Palazzo Te and the Fall of the Giants

By Rick

October 26, 2014

After concluding our meetings and seminars at TBDI in Rimini, our group of international bloggers was quickly whisked off in a private bus for our post-conference tour in the Verona/Garda area of northern Italy.  The weather was turning nasty, but it was comfortable inside our coach, snacks were provided, and someone else was driving.  So I sat back and relaxed for a couple of hours as we made our way towards our first stop just outside of Mantua.

palazzo te outside of mantuaThankfully, the rain ceased and the sun fought to peak through the clouds just as we pulled up to Palazzo Te.  From the vantage point of the wet parking lot, it wasn’t overly impressive—but then again, your criterion for what’s impressive gets grotesquely distorted the more you travel in Italy.  Lethargic and a bit weary from my travels, I didn’t really anticipate the remarkable works of art that we were about to encounter once inside.  We were in for quite a surprise, and we had the perfect guide to lead us through this unexpected discovery.

We all knew Lorenzo quite well already, as he had been one of the group leaders during our stay in Rimini for the big TTG Incontri trade show.  He was the facilitator between us—the writers/bloggers—and the high-profile travel industry brands that were attending the conference.  But at Palazzo Te he was really in his element, as he introduced us to some of his “friends,” Federico Gonzaga II, a.k.a. the Duke of Mantua; and the Renaissance master Giulio Romano who designed and decorated the sprawling palazzo on the swampy grounds of a former horse stable.

our guided tour of palazzo teIn the first room, we meet the creator of this fantasy of art and architecture, the aforementioned Giulio Romano, smartly presented in a portrait by another master, the great Titian.  But it’s Giulio who is the only Renaissance master mentioned by William Shakespeare.  In Act V, Scene II of The Winter’s Tale, Queen Hermione’s statue is by “that rare Italian master, Julio Romano.”  Never mind that Giulio was never really a sculptor, he was still Raphael’s most accomplished pupil.

And Raphael would have been proud of this protégé.  Giulio built and decorated this palace for his patron between the years 1525 and 1535.  The style is considered Italian mannerist, which was sort of an ill-defined transition between the renaissance and baroque. Against the trend of the day, this palazzo contains almost no Christian imagery, save one scene from David and Goliath in a loggia overlooking the gardens.  For the most part, we see scenes from Greek mythology and astrology, while cryptic symbolism and erotic images abound throughout the stylishly festooned rooms.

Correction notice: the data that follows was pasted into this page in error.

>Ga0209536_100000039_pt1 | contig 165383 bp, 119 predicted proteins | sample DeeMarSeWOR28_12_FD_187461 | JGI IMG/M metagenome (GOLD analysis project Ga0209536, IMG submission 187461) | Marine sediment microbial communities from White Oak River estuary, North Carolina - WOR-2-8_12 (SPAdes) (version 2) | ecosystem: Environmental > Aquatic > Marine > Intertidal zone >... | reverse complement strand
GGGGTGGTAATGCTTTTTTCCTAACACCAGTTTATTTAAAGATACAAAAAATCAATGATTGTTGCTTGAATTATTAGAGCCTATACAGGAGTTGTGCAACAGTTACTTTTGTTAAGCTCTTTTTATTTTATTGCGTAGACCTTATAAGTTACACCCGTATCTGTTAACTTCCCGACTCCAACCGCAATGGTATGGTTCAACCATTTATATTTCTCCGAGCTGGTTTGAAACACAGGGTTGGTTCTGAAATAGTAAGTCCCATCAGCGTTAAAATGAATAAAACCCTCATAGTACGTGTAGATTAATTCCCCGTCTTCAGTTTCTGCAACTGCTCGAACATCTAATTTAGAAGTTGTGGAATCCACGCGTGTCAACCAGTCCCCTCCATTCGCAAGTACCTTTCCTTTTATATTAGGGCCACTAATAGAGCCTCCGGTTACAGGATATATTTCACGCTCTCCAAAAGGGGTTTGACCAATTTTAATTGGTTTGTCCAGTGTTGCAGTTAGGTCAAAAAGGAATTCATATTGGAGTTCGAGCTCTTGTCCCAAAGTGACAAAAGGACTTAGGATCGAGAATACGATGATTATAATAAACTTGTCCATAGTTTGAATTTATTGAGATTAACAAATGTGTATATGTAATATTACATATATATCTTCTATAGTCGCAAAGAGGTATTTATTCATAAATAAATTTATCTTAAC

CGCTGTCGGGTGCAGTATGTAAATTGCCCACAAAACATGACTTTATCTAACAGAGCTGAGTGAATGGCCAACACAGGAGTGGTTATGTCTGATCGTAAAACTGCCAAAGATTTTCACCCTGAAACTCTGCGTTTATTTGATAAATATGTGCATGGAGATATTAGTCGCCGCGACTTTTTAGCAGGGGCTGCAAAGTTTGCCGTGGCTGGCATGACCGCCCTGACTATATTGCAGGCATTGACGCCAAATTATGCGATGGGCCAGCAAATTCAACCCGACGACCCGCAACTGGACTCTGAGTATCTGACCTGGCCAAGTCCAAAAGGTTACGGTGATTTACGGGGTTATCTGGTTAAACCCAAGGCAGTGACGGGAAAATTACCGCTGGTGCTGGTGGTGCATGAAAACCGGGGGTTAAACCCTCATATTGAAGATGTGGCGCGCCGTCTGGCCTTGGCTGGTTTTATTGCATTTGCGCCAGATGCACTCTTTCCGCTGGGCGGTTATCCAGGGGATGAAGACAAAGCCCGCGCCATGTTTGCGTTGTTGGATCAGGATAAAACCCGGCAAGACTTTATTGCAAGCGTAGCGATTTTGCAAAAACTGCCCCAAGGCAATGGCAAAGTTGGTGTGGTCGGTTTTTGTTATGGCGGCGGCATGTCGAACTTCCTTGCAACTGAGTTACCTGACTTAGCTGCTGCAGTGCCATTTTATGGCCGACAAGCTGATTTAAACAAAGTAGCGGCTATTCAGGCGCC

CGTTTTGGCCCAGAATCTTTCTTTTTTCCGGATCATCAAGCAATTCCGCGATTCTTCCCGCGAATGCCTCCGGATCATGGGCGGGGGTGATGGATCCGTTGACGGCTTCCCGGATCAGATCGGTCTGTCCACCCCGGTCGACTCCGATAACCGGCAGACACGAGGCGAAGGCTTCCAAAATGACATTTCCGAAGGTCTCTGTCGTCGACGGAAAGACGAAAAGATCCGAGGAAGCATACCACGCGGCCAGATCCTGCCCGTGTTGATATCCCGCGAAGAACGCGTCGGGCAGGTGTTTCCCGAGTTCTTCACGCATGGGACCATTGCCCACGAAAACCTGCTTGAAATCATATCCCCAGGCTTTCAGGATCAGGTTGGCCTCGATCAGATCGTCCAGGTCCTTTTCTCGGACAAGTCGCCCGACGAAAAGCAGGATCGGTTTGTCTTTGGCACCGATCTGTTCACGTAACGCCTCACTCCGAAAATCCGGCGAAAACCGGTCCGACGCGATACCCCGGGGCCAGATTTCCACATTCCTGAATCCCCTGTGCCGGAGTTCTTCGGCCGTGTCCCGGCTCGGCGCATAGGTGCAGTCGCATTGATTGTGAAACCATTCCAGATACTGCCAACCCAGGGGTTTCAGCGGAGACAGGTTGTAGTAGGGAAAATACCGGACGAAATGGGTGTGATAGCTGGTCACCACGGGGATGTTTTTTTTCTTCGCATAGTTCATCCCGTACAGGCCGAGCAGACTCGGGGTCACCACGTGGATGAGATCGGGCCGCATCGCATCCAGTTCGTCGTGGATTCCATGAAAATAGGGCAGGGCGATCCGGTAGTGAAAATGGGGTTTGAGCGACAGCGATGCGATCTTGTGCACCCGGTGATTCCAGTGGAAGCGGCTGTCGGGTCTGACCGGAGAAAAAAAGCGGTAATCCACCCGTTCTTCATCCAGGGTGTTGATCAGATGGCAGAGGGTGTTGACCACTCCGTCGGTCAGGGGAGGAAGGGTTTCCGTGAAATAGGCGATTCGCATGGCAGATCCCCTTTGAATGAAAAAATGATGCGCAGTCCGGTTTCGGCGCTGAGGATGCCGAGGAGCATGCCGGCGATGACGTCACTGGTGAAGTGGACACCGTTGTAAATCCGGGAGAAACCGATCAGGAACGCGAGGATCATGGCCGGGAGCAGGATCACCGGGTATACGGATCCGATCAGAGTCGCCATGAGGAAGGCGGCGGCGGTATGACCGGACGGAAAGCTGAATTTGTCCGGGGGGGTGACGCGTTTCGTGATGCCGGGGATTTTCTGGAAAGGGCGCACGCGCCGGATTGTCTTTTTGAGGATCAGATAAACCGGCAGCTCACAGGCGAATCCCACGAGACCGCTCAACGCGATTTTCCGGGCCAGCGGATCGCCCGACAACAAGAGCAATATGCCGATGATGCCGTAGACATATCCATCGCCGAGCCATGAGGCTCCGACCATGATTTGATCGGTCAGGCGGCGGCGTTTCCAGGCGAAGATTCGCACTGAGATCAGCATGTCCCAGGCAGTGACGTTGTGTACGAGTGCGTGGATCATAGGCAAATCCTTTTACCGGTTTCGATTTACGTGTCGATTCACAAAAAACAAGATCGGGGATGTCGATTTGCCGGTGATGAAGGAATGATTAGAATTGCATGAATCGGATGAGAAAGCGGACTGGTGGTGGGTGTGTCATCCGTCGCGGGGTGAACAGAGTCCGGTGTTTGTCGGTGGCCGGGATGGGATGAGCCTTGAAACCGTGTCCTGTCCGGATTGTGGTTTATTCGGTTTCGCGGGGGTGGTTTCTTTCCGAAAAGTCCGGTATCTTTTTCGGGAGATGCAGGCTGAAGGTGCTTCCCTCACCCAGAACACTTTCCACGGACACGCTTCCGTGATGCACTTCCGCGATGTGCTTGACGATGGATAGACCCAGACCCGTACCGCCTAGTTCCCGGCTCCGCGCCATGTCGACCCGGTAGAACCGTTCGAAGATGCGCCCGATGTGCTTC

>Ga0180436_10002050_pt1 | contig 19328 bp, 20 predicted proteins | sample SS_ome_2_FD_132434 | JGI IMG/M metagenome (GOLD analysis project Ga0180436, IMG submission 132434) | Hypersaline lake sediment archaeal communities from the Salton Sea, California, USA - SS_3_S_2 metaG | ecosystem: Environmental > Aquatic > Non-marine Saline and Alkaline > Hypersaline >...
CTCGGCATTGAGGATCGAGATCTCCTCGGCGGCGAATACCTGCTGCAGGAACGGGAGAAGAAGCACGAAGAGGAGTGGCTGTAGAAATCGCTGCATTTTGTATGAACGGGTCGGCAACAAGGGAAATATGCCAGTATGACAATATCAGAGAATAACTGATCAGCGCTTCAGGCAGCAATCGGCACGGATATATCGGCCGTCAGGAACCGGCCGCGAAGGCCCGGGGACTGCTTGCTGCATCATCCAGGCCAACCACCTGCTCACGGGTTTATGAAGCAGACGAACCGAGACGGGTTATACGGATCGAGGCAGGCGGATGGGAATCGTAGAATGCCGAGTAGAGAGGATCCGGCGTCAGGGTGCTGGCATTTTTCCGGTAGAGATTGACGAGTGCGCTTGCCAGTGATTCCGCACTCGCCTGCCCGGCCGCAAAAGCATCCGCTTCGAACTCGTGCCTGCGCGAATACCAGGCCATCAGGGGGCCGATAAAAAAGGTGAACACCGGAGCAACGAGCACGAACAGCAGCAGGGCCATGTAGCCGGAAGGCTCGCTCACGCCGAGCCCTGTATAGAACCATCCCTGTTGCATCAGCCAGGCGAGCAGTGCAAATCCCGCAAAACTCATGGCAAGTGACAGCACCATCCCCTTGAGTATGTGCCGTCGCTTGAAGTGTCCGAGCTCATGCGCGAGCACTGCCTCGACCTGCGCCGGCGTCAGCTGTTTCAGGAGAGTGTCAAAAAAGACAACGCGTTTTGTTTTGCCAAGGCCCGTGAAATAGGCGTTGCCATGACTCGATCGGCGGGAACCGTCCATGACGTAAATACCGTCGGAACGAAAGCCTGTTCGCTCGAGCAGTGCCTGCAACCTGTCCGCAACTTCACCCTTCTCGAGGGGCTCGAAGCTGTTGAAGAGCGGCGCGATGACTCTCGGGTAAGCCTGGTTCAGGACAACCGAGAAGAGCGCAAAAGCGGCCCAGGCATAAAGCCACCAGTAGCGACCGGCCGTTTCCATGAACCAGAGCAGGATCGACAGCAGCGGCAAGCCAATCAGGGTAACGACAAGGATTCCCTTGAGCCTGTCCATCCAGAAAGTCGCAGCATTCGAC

Also notable is the recurring image of Mount Olympus, a symbol representing the Duke’s loyalty to the Emperor, Charles V, instead of the Pope. The Dukedom of Mantua had traditionally been an ally of the Emperor, and Federico received the imperial investiture on April 7, 1521.  And so he did not even attempt to stop the Imperial troops passing through his territory in 1527, indirectly contributing the subsequent Sack of Rome.

The Greatest Womanizer of the Renaissance

In case you’re wondering, Verdi’s story about the Duke of Mantua, recounted in his famous opera, Rigoletto, is as fictitious as Shakespeare’s Juliette.  But perhaps we can say that the aria Questa o Quella captures the spirit of the real-life duke and his infamous womanizing (“This girl or that girl are just the same to me…”). Indeed, Signor Gonzaga did not commission this palatial estate for his beloved wife, who gave birth to his seven children.  Rather, it was a temple erected (pun intended) to his carnal desires, in the form of a mistress: Isabella Boschetti.

The careful observer might also note an image of cupid standing among a small forest in a couple of the rooms (I am not a careful observer, so thankfully Lorenzo pointed this out to us).  In Italian, the word “bosco” means forest, or woods.  Playing with surname of his lover, the term “Boschetti,” could be taken to mean “little forests.”  So then the final symbolism is that of Federico’s love (represented by cupid), residing in Isabella—the little forest.  Kind of sweet, no?  Well, yes, but I doubt that his wife shared the sentiment.